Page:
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This statement appears in the April 26, 2002 issue of Executive Intelligence Review.

LaRouche Tells Bush:
Do Not Repeat Bill Clinton's Mistake!

by Lyndon H. LaRouche, Jr.

April 14, 2002

President Bush has but one problem which he must face personally, if he is going to escape successfully from the "lame duck" trap being set for him currently by both the Lieberman- Brzezinski cabal, which is doing just that intentionally, and also the manifest majority among his relevant current advisors, who are doing it out of stupidity.

He must dump every consideration but standing before a mirror, to ask himself, "Forget the election-campaign. Do what neither Senator Lieberman or Al Gore would be capable of doing: Think like the kind of President our Constitution implies." Remember President Eisenhower and the Suez Crisis. It would help the President to see his available pathway more clearly, if he would tell Ari Fleischer to dump the current White House line on Bill Clinton's performance.

Clinton expressed excellent intentions, but he failed on four leading counts, four counts on which he acted more like a sponsor and lawyer for Ehud Barak's career, than as the President of the U.S.A. First, he entangled himself in Barak's career publicly. Second, when Barak set the President up as a patsy, Clinton swallowed it. To this he added two fatal mistakes which helped to make Ariel Sharon's currently ongoing, Nazi- Warsaw-Ghetto-like operations against the Palestinians possible. First, he evaded the fact that no peace between Israel and Palestine would ever become possible, without a major economic-development program based upon massive desalination and related water development programs. Second, when Chairman Arafat had been ready to sign on the dotted line, so to speak, the President publicly blamed Arafat, rather than Barak, for blowing up the Camp David negotiations, by bringing the issue of redistributing Middle East religious sites, such as Holy Mountain, thus creating the circumstances under which Sharon unleashed the present campaign of religious warfare and radical-right-wing Likud ethnic cleansing policies, into the situation.

Clinton's biggest blunder of all, was his fatal error of allowing himself to be put in the position of presiding over a negotiation over Middle East religious sites, thus helping Sharon set the stage for unleashing a form of religious warfare in the Middle East which threatens to enflame most of the world.

No inaugurated President of the U.S.A. should ever permit any political or personal pressures to cause him to forget the unique meaning of the words "President of the U.S.A." among the governments of the world. President Eisenhower typifies the quality of President who made a decision of that quality in the matter of the Suez Crisis. A President must put his political career at total risk, if need be, if he must take that risk by making a Presidential, rather than a partisan political or career decision, in any moment in which the nature of the constitutional office of President is a stake. Such a moment, such a decision, hovers before President Bush right now.

Our Federal constitutional government is historically unique among the nations of the world. In spite of the several existential crises which our system of self-government has suffered, such as that of 1932-1933, it has never been necessary to disturb the principles of our Constitution, especially as this pertains to our Executive Branch, with its implicit constitutional personal powers and responsibilities of the President. The assurance that this will continue to be the case, depends upon the degree to which the incumbent President, as a person, is able to recognize that it is to that Constitution and its implications, that he must be faithful, above all other possibly conflicting considerations.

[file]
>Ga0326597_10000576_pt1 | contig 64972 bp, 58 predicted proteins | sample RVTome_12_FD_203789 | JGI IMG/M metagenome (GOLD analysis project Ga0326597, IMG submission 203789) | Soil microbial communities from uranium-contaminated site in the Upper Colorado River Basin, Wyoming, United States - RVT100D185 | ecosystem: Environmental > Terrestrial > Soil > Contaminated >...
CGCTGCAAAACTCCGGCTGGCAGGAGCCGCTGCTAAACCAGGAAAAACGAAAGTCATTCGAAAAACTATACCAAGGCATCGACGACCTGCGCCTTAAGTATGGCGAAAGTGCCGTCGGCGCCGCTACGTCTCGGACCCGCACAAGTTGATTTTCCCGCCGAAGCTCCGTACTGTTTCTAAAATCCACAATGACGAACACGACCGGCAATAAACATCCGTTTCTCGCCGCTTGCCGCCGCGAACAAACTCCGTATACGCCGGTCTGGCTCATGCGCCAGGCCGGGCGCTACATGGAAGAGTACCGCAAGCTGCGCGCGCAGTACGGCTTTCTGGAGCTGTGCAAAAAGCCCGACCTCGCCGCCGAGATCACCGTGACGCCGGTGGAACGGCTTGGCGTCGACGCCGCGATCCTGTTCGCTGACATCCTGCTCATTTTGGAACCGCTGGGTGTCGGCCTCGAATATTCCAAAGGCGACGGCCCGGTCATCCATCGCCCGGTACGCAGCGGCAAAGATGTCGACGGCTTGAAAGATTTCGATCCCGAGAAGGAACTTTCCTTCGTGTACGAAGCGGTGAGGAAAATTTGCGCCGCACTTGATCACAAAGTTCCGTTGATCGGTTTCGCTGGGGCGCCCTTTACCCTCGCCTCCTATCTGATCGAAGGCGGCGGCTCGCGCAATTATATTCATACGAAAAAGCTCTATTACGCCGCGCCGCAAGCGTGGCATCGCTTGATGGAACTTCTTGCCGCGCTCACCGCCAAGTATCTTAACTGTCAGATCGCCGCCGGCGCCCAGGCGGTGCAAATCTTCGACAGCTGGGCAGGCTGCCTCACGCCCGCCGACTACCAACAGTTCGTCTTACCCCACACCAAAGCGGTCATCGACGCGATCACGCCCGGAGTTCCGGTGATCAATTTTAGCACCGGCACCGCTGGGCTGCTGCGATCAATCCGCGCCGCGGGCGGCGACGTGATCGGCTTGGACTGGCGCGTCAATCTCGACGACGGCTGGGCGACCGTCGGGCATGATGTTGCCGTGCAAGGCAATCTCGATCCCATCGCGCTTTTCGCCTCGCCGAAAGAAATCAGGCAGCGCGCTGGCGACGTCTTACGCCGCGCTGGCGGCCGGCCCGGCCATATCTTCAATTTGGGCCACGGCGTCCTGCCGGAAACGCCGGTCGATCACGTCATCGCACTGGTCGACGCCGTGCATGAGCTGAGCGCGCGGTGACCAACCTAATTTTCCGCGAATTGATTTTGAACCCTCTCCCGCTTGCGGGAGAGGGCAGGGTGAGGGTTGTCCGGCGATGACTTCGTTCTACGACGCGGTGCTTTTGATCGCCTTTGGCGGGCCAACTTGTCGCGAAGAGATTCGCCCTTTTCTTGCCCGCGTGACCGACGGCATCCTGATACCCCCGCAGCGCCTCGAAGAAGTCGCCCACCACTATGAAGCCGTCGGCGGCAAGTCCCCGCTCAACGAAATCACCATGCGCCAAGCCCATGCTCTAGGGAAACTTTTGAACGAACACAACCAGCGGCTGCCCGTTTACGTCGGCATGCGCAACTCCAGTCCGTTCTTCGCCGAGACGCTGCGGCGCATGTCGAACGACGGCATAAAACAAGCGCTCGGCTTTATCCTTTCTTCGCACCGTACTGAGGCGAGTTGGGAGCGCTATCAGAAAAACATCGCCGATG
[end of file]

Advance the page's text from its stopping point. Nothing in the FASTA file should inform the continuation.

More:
The President who can say "No. Do not push me to cross this line," even when virtually all his advisors and constituents are pushing him, is a true President, whenever that decision is based on Constitutional considerations inherent in that office.

The present Middle East crisis is such a point of decision, one of several most crucial such tests which are now piling up to confront the recently inaugurated President. The United States' most vital strategic and related interests, including the interests of our European partners, requires an immediate historic intervention establishing a just peace in the Middle East, meaning an immediate establishment of the Palestinian State under its currently elected head of government, Arafat. If President Bush makes that decision right now, it will happen, since the President's decision as President will set into motion the other forces, around the world, which would produce that result. Indeed, all things considered, the fate of the planet as a whole could depend upon just such a decision.

Admittedly, it has been a long time, perhaps since President Johnson on civil rights, that a U.S. President has acted in a crisis as a true President in the sense of our Constitution. It is time for President Bush to close and bar the doors, while he takes on one or two crucial decisions, working with a handful of the coolest heads from among those around him who are capable of thinking about Presidential crises in a Presidential, rather than partisan way.

I think that most Americans would rejoice to think that that is what is about to happen at the White House about now.

As for the rest of you, remember this. The office of President of the U.S.A. is the most crucial among our Constitutional institutions. You, as a citizen, must never lose sight of that fact. Whoever happens to be President, the Presidency as an institution must be protected, even against its own tendency for folly.

Any questions? That is what I am here for.

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